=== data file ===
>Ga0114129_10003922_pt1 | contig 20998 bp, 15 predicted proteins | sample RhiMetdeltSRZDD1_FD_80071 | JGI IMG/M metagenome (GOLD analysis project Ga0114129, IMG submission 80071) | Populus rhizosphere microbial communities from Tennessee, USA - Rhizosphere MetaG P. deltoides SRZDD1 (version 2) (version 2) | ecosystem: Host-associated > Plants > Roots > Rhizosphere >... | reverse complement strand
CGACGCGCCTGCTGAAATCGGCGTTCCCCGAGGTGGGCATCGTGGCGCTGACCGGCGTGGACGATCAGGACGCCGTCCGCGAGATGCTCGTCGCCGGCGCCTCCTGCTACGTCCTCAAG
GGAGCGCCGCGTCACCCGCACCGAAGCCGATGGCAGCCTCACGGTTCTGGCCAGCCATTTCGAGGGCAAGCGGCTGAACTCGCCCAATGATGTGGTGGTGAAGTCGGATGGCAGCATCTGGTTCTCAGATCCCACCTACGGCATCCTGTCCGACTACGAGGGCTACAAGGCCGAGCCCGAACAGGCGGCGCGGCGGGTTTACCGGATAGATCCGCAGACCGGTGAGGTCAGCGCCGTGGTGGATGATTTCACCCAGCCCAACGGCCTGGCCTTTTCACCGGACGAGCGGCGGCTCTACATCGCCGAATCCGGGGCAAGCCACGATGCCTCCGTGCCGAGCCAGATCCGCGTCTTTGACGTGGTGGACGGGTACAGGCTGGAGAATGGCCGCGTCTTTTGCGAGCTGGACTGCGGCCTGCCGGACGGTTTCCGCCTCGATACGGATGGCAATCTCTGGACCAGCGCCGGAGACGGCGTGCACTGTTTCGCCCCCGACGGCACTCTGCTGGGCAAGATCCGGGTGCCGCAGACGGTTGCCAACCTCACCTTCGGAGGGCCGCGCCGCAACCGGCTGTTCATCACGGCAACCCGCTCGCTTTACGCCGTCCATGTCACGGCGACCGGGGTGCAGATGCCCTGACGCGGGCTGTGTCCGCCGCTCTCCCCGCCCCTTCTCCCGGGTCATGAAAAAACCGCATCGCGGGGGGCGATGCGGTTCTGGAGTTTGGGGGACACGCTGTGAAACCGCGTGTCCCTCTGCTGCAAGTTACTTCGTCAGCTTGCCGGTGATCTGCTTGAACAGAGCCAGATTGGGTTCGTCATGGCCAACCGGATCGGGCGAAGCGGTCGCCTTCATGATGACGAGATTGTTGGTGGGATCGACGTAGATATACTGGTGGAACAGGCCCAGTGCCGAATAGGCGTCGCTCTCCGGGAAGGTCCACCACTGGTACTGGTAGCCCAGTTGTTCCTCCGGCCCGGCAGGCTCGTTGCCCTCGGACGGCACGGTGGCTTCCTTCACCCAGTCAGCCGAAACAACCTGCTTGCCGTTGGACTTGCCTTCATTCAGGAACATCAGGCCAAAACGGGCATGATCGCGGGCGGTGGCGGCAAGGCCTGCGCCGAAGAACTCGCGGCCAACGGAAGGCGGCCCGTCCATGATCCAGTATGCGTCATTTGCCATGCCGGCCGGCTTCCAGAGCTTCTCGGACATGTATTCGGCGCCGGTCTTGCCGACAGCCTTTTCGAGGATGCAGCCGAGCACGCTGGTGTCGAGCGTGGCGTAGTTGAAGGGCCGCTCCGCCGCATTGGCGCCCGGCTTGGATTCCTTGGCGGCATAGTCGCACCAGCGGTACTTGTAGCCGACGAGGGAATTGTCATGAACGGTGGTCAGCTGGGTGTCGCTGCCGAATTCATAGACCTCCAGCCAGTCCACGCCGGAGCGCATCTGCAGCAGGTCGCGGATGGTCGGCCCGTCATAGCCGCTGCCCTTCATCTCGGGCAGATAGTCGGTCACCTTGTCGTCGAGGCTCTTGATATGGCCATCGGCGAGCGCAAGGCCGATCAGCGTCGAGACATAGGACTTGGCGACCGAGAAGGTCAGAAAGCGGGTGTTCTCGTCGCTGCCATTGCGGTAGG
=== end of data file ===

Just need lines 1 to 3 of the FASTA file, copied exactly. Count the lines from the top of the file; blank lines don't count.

>Ga0114129_10003922_pt1 | contig 20998 bp, 15 predicted proteins | sample RhiMetdeltSRZDD1_FD_80071 | JGI IMG/M metagenome (GOLD analysis project Ga0114129, IMG submission 80071) | Populus rhizosphere microbial communities from Tennessee, USA - Rhizosphere MetaG P. deltoides SRZDD1 (version 2) (version 2) | ecosystem: Host-associated > Plants > Roots > Rhizosphere >... | reverse complement strand
CGACGCGCCTGCTGAAATCGGCGTTCCCCGAGGTGGGCATCGTGGCGCTGACCGGCGTGGACGATCAGGACGCCGTCCGCGAGATGCTCGTCGCCGGCGCCTCCTGCTACGTCCTCAAG
GGAGCGCCGCGTCACCCGCACCGAAGCCGATGGCAGCCTCACGGTTCTGGCCAGCCATTTCGAGGGCAAGCGGCTGAACTCGCCCAATGATGTGGTGGTGAAGTCGGATGGCAGCATCTGGTTCTCAGATCCCACCTACGGCATCCTGTCCGACTACGAGGGCTACAAGGCCGAGCCCGAACAGGCGGCGCGGCGGGTTTACCGGATAGATCCGCAGACCGGTGAGGTCAGCGCCGTGGTGGATGATTTCACCCAGCCCAACGGCCTGGCCTTTTCACCGGACGAGCGGCGGCTCTACATCGCCGAATCCGGGGCAAGCCACGATGCCTCCGTGCCGAGCCAGATCCGCGTCTTTGACGTGGTGGACGGGTACAGGCTGGAGAATGGCCGCGTCTTTTGCGAGCTGGACTGCGGCCTGCCGGACGGTTTCCGCCTCGATACGGATGGCAATCTCTGGACCAGCGCCGGAGACGGCGTGCACTGTTTCGCCCCCGACGGCACTCTGCTGGGCAAGATCCGGGTGCCGCAGACGGTTGCCAACCTCACCTTCGGAGGGCCGCGCCGCAACCGGCTGTTCATCACGGCAACCCGCTCGCTTTACGCCGTCCATGTCACGGCGACCGGGGTGCAGATGCCCTGACGCGGGCTGTGTCCGCCGCTCTCCCCGCCCCTTCTCCCGGGTCATGAAAAAACCGCATCGCGGGGGGCGATGCGGTTCTGGAGTTTGGGGGACACGCTGTGAAACCGCGTGTCCCTCTGCTGCAAGTTACTTCGTCAGCTTGCCGGTGATCTGCTTGAACAGAGCCAGATTGGGTTCGTCATGGCCAACCGGATCGGGCGAAGCGGTCGCCTTCATGATGACGAGATTGTTGGTGGGATCGACGTAGATATACTGGTGGAACAGGCCCAGTGCCGAATAGGCGTCGCTCTCCGGGAAGGTCCACCACTGGTACTGGTAGCCCAGTTGTTCCTCCGGCCCGGCAGGCTCGTTGCCCTCGGACGGCACGGTGGCTTCCTTCACCCAGTCAGCCGAAACAACCTGCTTGCCGTTGGACTTGCCTTCATTCAGGAACATCAGGCCAAAACGGGCATGATCGCGGGCGGTGGCGGCAAGGCCTGCGCCGAAGAACTCGCGGCCAACGGAAGGCGGCCCGTCCATGATCCAGTATGCGTCATTTGCCATGCCGGCCGGCTTCCAGAGCTTCTCGGACATGTATTCGGCGCCGGTCTTGCCGACAGCCTTTTCGAGGATGCAGCCGAGCACGCTGGTGTCGAGCGTGGCGTAGTTGAAGGGCCGCTCCGCCGCATTGGCGCCCGGCTTGGATTCCTTGGCGGCATAGTCGCACCAGCGGTACTTGTAGCCGACGAGGGAATTGTCATGAACGGTGGTCAGCTGGGTGTCGCTGCCGAATTCATAGACCTCCAGCCAGTCCACGCCGGAGCGCATCTGCAGCAGGTCGCGGATGGTCGGCCCGTCATAGCCGCTGCCCTTCATCTCGGGCAGATAGTCGGTCACCTTGTCGTCGAGGCTCTTGATATGGCCATCGGCGAGCGCAAGGCCGATCAGCGTCGAGACATAGGACTTGGCGACCGAGAAGGTCAGAAAGCGGGTGTTCTCGTCGCTGCCATTGCGGTAGG